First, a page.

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What are Some Risk Factors for Food Allergies?


Updated April 28, 2008

Question: What are Some Risk Factors for Food Allergies?

Food allergies do have a genetic component, and some people are more likely than others to develop food allergies. Two major factors are associated with later development of food allergies:

  • Having a parent, sibling, or other close relative with a food allergy.
  • Having another atopic (or allergic) condition. Conditions like eczema, asthma, or respiratory allergies like hayfever are all related to food allergies.

Other factors -- mother's diet during pregnancy, being born to older parents, and diet during infancy -- have seemed to have very mild effects or no effects, which is why groups like the American Academy of Pediatrics have relaxed their previous stances on feeding infants from allergic families and now state that, so long as solid foods are introduced after the age of four months, it's all right for parents to introduce foods like dairy, eggs, and nuts to older infants.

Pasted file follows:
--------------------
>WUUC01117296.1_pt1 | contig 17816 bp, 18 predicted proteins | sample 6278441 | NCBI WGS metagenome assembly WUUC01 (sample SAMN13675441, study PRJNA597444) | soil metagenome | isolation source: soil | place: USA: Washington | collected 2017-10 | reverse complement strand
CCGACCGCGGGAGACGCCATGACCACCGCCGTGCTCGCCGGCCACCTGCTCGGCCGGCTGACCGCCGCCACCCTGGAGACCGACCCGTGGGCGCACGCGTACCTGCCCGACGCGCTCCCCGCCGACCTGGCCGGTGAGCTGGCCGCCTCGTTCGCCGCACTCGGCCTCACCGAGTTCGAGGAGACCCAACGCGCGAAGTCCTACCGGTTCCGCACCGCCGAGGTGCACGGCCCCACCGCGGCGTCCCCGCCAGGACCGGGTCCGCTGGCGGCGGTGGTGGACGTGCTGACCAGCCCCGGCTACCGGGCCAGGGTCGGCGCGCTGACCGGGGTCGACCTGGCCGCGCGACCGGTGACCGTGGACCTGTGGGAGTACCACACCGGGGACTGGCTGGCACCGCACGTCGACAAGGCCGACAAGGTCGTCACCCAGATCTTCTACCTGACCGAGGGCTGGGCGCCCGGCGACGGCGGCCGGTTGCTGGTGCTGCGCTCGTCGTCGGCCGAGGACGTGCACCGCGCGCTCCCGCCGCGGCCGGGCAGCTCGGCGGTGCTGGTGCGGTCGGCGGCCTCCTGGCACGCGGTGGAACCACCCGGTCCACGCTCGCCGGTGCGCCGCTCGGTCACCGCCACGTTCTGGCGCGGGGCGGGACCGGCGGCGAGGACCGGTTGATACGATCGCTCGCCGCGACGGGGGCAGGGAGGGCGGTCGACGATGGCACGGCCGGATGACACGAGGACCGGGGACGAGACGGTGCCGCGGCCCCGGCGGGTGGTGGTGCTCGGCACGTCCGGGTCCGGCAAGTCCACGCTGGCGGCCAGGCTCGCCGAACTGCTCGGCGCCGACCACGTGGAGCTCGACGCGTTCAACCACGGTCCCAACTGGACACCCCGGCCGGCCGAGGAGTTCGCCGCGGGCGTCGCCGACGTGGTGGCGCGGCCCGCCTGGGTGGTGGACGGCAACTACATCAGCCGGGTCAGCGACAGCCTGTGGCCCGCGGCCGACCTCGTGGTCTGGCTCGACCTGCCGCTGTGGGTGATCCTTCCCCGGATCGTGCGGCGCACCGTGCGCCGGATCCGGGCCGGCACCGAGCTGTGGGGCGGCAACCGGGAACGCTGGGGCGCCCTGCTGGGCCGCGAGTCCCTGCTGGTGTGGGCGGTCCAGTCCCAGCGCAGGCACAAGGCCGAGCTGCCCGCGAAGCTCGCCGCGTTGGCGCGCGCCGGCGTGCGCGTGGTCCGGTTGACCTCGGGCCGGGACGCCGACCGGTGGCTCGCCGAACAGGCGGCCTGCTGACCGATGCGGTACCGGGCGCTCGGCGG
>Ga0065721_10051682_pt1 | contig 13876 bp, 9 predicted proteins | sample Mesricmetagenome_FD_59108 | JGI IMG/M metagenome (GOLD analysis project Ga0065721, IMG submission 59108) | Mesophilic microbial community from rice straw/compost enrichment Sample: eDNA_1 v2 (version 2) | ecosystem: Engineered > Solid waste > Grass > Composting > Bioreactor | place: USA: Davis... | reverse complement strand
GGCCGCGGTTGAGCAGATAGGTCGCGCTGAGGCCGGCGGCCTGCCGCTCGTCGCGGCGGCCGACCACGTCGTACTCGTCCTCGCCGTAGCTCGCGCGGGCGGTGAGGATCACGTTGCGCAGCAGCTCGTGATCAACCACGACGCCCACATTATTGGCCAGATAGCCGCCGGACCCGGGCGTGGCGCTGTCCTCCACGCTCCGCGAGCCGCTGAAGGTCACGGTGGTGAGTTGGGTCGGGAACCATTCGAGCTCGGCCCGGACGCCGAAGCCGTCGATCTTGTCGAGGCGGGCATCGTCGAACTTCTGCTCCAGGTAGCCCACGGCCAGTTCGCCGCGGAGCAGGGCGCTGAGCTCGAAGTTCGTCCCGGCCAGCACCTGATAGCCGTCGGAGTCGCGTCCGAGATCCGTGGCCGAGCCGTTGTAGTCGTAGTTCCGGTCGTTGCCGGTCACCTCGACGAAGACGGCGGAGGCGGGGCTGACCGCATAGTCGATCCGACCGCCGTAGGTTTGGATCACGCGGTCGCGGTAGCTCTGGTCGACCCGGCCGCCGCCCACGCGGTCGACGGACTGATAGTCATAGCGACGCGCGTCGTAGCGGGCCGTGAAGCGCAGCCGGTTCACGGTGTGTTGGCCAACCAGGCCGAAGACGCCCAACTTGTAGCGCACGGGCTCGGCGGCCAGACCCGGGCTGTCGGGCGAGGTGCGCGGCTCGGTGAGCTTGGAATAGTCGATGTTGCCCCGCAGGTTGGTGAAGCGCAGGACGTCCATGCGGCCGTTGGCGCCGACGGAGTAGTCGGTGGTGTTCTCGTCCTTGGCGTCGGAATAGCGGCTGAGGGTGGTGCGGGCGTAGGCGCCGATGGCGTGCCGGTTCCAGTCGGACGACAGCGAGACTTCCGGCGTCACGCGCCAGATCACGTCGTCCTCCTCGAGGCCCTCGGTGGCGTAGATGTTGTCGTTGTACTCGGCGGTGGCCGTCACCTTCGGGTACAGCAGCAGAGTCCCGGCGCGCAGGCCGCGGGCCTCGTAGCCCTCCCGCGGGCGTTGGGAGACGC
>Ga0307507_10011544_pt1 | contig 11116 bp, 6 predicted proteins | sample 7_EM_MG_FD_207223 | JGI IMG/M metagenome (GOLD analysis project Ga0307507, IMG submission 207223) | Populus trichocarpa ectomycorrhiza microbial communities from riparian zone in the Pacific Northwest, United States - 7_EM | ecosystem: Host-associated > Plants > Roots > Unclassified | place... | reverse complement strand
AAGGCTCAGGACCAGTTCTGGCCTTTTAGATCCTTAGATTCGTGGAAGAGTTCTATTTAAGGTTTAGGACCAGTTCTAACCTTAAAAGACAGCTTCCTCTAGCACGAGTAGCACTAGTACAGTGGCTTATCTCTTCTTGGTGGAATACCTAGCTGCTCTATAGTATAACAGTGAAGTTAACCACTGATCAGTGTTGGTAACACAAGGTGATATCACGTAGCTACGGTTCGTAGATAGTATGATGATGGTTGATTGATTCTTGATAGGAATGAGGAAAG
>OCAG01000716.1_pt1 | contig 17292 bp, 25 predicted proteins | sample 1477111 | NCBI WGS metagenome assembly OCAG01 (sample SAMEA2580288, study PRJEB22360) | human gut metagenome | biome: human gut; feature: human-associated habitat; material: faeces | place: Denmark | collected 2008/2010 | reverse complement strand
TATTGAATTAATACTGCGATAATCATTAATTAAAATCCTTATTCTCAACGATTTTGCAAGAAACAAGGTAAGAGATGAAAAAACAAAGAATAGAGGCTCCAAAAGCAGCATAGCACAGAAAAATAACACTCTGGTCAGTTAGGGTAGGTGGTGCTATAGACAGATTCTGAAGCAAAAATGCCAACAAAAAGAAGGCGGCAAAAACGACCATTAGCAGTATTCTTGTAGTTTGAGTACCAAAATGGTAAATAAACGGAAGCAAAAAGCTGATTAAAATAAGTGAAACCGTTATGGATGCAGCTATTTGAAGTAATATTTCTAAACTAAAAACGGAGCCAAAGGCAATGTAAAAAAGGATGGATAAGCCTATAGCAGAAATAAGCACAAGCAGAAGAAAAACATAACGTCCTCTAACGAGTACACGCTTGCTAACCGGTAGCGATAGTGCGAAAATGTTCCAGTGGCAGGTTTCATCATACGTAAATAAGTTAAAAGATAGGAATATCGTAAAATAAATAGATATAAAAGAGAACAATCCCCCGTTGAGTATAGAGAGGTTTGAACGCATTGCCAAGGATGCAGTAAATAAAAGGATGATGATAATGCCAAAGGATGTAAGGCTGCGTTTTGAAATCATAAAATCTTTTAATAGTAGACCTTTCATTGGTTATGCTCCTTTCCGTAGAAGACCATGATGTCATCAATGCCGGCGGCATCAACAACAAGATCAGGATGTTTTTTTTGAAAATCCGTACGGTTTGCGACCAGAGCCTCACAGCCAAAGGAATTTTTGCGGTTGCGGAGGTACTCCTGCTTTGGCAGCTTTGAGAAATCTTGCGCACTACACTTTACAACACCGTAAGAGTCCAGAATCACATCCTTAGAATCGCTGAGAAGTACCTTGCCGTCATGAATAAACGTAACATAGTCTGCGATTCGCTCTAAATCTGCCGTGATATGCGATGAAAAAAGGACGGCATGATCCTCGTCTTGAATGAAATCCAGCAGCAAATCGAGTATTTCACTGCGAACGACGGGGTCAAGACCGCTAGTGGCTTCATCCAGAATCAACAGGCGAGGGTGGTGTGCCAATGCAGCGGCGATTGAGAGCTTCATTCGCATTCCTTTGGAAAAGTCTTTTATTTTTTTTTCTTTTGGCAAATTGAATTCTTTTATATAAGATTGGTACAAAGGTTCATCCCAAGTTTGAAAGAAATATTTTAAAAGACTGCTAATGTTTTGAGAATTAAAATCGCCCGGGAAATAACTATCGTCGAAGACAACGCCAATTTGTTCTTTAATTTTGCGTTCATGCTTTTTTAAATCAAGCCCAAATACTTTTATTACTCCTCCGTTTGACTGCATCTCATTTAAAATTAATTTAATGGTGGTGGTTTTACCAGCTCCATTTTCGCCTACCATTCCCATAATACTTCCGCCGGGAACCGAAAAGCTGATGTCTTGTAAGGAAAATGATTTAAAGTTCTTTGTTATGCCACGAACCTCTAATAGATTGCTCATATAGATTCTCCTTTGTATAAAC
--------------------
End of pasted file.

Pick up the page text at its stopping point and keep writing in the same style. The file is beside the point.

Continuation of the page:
Gender also seems to plays a role in the development of food allergies, but this role changes over time. Males are more likely to be diagnosed with food allergies (and other allergies) as children. But from adolescence on, females are more likely both to be diagnosed with food allergies and to experience anaphylaxis, whether from food allergies or other causes.


Adkinson, N. Franklin, et al. Middleton's Allergy: Principles and Practice. "Chapter 89: Adverse Reactions to Foods." 6th ed. Philadelphia: Mosby, Inc., 2003.

Björkstén, Bengt. "Genetic and Environmental Risk Factors for the Development of Food Allergy." Current Opinion in Allergy and Clinical Immunology. Jun. 2005. 5(3): 249-53.

Jensen-Jarolim, E. and Untersmayr, E. "Gender-Medicine Aspects in Allergology." Allergy. May 2008. 63(5): 610-15. 23 April 2008.

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